StromTrooper banner

1 - 20 of 25 Posts

·
Registered
Joined
·
530 Posts
Discussion Starter #1 (Edited)
For the past year I have been wearing an inexpensive pair of motorcycle boots (Nitro Techsport). Although they were pretty inexpensive they seem to fit quite well have a flat sole and offer a fair amount of protection.

http://www.powersportsnetwork.com/enthusiasts/catalog_item_detail.asp?catalog=2378&levelcode=9647&product=234566&cattype=&ProductCategoryCode=

This past week a friend of mine left the Canadian armed forces and he gave me a brand new pair of Canadian military wet weather combat boots as per the attached link. I have worn then a few times and they are extremely comfortable, have a Gore Tex lining, insulated, and have a rugged tread.

http://nextadventure.net/gallery/shoes/prospector_tacticalgtx

I was thinking of using these as my boots for riding instead of the Nitro's - what would you guys wear if you had to choose between the two?

Any significant advantages from one over the other, other than the fact that the combat boots are Gore Tex lined.

Thanks in advance for the feedback.
 

·
Registered
Joined
·
32 Posts
They should provide good protection from road rash, but they do not have padding/armor to protect against impacts in a crash. As long as that is an acceptable trade-off for comfort, go for it.
 

·
Premium Member
Joined
·
3,722 Posts
I wear them to work since they are more comfortable for all-day wear than my riding boots. Just make sure to keep the loops in the laces under control because they do tend to get hung on things.
 

·
Registered
Joined
·
255 Posts
Yes I ride in Danner steel-toed tactical boots with the zip side and have done so year-round for several years. As we are fortunate enough to have the Danner Factory Store (as well as the factory itself) located nearby they can be bought for far less than the retail price. Very comfortable. Waterproof. Indestructible.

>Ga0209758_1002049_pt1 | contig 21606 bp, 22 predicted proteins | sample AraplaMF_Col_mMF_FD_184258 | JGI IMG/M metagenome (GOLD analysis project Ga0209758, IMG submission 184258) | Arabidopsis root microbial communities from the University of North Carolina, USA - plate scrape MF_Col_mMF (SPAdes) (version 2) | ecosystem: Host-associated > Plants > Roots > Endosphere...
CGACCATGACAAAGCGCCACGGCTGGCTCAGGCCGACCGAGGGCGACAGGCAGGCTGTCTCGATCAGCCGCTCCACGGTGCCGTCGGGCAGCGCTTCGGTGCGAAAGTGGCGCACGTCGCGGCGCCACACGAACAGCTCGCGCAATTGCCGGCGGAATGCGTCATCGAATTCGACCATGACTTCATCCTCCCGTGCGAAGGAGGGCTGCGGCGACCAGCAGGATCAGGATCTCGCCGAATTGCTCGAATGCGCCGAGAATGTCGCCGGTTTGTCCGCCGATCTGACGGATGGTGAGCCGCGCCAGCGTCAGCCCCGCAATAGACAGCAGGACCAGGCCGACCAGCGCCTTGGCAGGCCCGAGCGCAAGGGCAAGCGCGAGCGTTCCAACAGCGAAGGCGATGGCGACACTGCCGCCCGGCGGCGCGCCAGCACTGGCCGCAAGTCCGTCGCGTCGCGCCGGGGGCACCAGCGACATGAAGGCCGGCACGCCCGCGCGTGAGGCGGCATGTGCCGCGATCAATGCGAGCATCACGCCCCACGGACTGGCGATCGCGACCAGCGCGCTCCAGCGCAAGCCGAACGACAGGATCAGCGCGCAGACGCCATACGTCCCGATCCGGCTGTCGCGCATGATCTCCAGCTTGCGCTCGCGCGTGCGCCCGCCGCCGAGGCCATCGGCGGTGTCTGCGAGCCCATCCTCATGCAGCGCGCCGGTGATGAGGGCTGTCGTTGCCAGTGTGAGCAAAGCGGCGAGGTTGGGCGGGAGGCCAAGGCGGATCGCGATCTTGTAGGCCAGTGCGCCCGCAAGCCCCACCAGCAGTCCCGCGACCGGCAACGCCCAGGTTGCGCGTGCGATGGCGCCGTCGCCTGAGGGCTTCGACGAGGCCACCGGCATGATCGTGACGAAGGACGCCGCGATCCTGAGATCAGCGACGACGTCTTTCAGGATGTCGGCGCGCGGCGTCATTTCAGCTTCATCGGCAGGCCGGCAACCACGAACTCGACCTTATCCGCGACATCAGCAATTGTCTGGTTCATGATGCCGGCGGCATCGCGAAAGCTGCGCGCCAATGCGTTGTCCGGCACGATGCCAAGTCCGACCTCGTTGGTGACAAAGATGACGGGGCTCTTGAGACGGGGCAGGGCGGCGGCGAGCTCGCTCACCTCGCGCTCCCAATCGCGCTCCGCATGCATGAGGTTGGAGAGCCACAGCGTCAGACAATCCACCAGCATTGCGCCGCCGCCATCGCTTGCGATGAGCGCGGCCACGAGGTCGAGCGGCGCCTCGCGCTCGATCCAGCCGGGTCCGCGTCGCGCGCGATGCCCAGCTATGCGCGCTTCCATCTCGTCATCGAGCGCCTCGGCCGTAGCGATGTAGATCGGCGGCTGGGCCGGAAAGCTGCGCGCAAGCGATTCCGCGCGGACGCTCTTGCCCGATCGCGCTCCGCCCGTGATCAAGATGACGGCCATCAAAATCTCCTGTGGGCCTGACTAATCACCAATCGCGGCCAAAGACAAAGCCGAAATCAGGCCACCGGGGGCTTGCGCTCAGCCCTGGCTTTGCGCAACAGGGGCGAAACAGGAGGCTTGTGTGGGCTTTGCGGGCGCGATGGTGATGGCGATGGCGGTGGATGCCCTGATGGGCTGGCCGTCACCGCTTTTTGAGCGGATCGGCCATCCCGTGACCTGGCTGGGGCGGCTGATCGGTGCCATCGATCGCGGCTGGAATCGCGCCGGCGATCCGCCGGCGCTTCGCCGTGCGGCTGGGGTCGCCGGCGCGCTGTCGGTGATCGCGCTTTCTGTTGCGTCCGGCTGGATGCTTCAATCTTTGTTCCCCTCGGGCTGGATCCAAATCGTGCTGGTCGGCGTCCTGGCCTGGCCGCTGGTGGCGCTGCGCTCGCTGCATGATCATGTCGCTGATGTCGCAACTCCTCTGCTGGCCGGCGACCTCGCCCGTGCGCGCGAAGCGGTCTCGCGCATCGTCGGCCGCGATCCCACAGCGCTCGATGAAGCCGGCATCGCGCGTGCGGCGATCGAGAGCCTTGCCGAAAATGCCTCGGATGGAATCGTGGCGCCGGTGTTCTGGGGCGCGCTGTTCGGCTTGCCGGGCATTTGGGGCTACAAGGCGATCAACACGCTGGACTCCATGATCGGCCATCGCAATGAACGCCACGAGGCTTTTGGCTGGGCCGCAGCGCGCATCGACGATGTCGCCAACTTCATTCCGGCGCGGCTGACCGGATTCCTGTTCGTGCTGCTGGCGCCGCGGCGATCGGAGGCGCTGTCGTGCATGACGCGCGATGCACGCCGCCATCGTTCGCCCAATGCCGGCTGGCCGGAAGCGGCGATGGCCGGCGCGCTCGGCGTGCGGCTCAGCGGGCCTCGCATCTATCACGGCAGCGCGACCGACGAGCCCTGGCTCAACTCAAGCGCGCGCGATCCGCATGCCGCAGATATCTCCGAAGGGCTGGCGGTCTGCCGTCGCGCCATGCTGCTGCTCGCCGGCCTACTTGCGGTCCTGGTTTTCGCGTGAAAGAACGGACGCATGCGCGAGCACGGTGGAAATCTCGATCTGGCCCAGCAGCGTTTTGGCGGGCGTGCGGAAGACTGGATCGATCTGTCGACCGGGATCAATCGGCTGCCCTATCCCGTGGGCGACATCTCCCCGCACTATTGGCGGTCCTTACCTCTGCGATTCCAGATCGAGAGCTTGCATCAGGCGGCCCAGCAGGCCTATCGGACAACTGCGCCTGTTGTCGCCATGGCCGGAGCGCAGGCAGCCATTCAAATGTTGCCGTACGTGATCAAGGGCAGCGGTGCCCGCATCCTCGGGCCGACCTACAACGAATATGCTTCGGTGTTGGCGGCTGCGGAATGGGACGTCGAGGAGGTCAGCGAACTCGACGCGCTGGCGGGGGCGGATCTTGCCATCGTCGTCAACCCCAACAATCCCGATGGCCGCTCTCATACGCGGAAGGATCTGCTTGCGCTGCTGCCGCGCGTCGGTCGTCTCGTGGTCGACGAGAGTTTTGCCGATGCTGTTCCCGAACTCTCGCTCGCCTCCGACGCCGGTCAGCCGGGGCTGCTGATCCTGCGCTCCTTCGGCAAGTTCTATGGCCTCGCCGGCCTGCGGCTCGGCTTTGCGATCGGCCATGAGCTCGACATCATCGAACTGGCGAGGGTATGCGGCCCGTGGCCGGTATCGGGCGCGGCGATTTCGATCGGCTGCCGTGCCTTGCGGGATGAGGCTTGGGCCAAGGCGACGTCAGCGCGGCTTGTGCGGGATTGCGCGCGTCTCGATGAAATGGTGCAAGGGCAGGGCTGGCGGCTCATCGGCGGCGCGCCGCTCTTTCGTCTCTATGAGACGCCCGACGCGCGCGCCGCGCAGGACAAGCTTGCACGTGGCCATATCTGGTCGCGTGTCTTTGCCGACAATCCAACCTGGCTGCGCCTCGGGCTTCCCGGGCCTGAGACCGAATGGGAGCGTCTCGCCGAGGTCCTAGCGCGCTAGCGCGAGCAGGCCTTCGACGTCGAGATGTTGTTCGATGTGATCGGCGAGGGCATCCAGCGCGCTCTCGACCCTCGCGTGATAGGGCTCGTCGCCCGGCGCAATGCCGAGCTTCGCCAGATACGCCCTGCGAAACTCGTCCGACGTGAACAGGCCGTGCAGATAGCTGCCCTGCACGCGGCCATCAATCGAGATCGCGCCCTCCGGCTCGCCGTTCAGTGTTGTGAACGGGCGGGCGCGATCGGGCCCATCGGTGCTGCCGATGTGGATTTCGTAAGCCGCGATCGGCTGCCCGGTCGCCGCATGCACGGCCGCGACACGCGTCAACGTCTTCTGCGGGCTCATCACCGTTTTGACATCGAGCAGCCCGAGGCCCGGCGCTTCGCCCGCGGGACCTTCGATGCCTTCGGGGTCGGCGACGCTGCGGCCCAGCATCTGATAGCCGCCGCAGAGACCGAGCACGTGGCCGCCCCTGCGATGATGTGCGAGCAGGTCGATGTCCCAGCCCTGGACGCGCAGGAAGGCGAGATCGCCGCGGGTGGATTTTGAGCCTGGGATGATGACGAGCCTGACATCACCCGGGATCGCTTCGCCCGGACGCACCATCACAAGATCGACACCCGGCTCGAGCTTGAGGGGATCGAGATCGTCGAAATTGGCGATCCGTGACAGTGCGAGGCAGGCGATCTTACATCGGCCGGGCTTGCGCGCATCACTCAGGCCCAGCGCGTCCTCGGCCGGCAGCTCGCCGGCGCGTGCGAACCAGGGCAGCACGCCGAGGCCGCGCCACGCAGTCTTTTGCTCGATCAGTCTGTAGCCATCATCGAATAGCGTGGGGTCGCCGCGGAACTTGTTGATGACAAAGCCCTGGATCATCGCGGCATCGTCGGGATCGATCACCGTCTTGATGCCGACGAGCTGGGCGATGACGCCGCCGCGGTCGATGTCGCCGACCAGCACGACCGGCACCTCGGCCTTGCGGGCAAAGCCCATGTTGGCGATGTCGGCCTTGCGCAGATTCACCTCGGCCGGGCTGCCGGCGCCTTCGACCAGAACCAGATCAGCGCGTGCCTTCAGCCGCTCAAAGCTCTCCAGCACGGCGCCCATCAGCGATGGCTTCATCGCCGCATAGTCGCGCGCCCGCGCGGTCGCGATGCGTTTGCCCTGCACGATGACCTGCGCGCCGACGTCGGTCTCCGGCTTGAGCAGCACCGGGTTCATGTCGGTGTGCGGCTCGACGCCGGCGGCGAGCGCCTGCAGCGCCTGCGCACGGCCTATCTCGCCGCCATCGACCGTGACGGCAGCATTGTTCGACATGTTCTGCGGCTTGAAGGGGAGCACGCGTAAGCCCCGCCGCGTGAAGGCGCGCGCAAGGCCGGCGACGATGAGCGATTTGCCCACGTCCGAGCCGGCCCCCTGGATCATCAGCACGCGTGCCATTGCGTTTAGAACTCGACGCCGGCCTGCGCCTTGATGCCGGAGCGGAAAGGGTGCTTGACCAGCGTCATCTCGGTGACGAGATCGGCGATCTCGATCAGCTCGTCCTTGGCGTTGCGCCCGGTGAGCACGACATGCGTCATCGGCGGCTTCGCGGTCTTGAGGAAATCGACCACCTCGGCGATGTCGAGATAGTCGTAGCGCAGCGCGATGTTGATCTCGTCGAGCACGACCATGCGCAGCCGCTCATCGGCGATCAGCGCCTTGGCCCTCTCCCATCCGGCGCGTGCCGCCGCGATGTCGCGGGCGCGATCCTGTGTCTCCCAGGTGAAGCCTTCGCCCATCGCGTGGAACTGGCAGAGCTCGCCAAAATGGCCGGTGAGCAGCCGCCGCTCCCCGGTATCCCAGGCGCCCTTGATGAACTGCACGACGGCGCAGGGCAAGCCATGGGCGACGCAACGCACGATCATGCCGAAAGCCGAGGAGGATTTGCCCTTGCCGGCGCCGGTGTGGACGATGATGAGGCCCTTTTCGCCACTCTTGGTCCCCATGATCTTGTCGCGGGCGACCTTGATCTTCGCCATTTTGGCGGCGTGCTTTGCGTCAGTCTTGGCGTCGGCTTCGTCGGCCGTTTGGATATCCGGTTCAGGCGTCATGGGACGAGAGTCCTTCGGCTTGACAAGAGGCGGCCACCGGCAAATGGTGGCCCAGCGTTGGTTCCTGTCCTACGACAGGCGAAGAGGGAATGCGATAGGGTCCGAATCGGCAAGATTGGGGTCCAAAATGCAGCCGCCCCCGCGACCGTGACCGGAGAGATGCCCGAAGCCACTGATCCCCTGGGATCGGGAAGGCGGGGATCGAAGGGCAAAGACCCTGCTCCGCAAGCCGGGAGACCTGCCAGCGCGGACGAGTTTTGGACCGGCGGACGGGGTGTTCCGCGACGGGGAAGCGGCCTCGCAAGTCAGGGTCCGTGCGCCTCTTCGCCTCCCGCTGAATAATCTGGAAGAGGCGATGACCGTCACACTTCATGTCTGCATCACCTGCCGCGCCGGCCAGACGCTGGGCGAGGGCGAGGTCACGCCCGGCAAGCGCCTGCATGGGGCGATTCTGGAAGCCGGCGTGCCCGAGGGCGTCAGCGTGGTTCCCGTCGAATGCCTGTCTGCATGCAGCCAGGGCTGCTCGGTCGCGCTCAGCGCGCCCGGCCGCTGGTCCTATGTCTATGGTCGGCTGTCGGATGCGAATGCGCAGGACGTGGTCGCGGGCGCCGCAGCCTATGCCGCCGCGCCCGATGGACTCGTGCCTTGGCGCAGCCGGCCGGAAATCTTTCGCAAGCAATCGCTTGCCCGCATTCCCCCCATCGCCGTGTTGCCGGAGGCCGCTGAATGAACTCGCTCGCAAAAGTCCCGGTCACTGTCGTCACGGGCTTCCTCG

http://www.danner.com/product/boots/acadia+mens+steel+toe+uniform+boots.do
 

·
Registered
Joined
·
178 Posts
I happen to be wearing the late 90's Army combat boot I was issued. I'm wearing them these days for work, and they work fine for riding. They're the all black leather non-directional tread w/ speedlaces type.
 

·
Registered
Joined
·
1,393 Posts
Up until last June, I wore my last issued pair of combat boots as riding boots. I'd pretty much soaked them in Sno Seal to try to make them waterproof. We had such a wet spring/early summer that I finally broke down and bought a pair of Alpinestars Web Gore-Tex boots. I still have my combat boots, but man those Alpinestars sure are nice...

BTW: I got out in '99, so the boots served as riding boots for 10 years. Not bad. . .
 

·
Registered
Joined
·
130 Posts
I wear my US Army issue winter boots for wet/cold weather riding. They're warm, completely waterproof, and extremely comfortable; I don't mind the trade-off one bit. Of course I have like 3 pairs; and hey, they were all free if you don't take the less than 3 years of military service into account.
 

·
Registered
Joined
·
293 Posts
I've always worn the hunting/combat style boots since starting riding, and have had the (USA) army-issue Matterhorn boot. Made in the USA, in PA. It has a non-steel hard toe, and is waterproof, even when standing in water for a long time. The only real waterproof boot I've ever owned, even though most of mine were labeled as such.
Matterhorn has an insulated version, and also has a "chain saw" boot which is layered with 7 layers of Kevlar and is also waterproof. I like these type boots as you can wear them to ride and then walk/hike comfortably if you want.
Saves on taking an extra pair of shoes along.
 

·
Premium Member
Joined
·
4,198 Posts
Used to wear some Hermans Survivors and Danner Ft Lewis boots because they are readily available in 12EE.

The Ft Lewis is a superb boot. But they don't keep rain out after an hour or two.

Now I wear Daytona RoadStar GTX, because of the motorcyclist-specific CE armor. Lighter, a little cooler, faster to take on and off, better protection, but double the price.

 

·
Registered
Joined
·
8 Posts
I would use the motorcycle boots because incase of emergency and you have to put your feet down, the sole on the motorcycle shoes are meant to protect you.
 

·
Registered
Joined
·
2,275 Posts
I've always worn the hunting/combat style boots since starting riding, and have had the (USA) army-issue Matterhorn boot. Made in the USA, in PA. It has a non-steel hard toe, and is waterproof, even when standing in water for a long time. The only real waterproof boot I've ever owned, even though most of mine were labeled as such.